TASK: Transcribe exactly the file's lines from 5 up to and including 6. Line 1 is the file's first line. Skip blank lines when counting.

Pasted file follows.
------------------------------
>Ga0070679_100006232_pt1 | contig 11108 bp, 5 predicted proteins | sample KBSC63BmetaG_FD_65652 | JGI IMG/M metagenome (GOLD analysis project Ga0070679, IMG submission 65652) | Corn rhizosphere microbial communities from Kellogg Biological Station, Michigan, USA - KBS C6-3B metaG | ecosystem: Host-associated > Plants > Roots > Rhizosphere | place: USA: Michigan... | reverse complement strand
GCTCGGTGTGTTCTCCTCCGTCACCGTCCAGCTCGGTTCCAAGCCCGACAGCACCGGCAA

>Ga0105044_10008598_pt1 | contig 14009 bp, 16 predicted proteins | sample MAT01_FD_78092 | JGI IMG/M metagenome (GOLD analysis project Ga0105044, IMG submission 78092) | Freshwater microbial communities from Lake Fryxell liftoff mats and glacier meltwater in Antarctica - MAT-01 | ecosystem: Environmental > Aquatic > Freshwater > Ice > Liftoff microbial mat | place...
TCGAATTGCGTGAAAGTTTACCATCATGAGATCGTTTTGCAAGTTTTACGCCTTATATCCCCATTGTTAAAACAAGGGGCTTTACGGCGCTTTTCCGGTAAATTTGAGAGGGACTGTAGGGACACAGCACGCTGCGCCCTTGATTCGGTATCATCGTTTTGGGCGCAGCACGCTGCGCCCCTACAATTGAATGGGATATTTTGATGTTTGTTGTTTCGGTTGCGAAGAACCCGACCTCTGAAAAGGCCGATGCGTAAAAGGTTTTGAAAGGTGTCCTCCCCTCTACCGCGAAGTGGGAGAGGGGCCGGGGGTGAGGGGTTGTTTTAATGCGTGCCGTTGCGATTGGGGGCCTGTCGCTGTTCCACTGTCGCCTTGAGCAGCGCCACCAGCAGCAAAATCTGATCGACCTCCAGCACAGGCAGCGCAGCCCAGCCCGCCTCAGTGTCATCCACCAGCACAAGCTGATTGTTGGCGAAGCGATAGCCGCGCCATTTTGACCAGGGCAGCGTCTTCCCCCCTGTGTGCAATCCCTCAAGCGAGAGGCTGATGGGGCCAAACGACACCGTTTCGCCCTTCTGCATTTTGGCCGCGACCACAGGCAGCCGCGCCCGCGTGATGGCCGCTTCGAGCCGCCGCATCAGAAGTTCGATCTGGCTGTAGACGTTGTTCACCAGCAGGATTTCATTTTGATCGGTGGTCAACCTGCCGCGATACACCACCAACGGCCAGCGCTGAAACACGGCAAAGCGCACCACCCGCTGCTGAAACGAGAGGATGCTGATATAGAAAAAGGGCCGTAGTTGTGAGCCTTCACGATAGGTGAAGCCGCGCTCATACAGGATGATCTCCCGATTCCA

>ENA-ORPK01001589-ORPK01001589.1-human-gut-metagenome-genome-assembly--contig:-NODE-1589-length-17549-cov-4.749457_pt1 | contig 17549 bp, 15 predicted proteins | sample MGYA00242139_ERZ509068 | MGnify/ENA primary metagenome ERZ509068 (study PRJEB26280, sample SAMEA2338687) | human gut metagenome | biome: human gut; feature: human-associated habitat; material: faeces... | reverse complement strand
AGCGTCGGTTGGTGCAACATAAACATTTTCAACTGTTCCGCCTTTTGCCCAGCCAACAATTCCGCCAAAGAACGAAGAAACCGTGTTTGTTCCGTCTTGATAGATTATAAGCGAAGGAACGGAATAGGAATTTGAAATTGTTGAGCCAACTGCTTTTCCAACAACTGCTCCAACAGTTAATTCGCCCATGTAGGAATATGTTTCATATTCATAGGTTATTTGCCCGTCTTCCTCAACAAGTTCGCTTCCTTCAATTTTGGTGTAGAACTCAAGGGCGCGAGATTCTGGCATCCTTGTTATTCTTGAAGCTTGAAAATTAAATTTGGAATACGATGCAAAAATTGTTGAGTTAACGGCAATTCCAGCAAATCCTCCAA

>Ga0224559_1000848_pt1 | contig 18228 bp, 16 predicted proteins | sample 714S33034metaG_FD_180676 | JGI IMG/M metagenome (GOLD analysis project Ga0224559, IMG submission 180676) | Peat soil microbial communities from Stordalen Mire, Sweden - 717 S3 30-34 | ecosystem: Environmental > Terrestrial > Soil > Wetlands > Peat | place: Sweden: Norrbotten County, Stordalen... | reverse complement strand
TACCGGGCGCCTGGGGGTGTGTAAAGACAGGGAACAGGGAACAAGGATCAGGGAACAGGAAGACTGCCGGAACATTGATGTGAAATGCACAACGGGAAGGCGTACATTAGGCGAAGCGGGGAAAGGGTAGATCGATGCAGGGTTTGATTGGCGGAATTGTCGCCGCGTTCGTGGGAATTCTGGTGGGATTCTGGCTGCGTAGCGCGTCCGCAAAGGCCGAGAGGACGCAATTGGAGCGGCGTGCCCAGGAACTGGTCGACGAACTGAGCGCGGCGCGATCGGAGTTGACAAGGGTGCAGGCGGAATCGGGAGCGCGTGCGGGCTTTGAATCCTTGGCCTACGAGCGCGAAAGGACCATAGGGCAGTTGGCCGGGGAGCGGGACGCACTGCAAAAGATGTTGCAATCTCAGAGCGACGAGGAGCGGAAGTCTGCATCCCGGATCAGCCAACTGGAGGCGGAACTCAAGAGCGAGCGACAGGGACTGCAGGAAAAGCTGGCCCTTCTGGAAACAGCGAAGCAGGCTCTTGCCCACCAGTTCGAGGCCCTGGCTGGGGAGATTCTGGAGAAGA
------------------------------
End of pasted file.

>ENA-ORPK01001589-ORPK01001589.1-human-gut-metagenome-genome-assembly--contig:-NODE-1589-length-17549-cov-4.749457_pt1 | contig 17549 bp, 15 predicted proteins | sample MGYA00242139_ERZ509068 | MGnify/ENA primary metagenome ERZ509068 (study PRJEB26280, sample SAMEA2338687) | human gut metagenome | biome: human gut; feature: human-associated habitat; material: faeces... | reverse complement strand
AGCGTCGGTTGGTGCAACATAAACATTTTCAACTGTTCCGCCTTTTGCCCAGCCAACAATTCCGCCAAAGAACGAAGAAACCGTGTTTGTTCCGTCTTGATAGATTATAAGCGAAGGAACGGAATAGGAATTTGAAATTGTTGAGCCAACTGCTTTTCCAACAACTGCTCCAACAGTTAATTCGCCCATGTAGGAATATGTTTCATATTCATAGGTTATTTGCCCGTCTTCCTCAACAAGTTCGCTTCCTTCAATTTTGGTGTAGAACTCAAGGGCGCGAGATTCTGGCATCCTTGTTATTCTTGAAGCTTGAAAATTAAATTTGGAATACGATGCAAAAATTGTTGAGTTAACGGCAATTCCAGCAAATCCTCCAA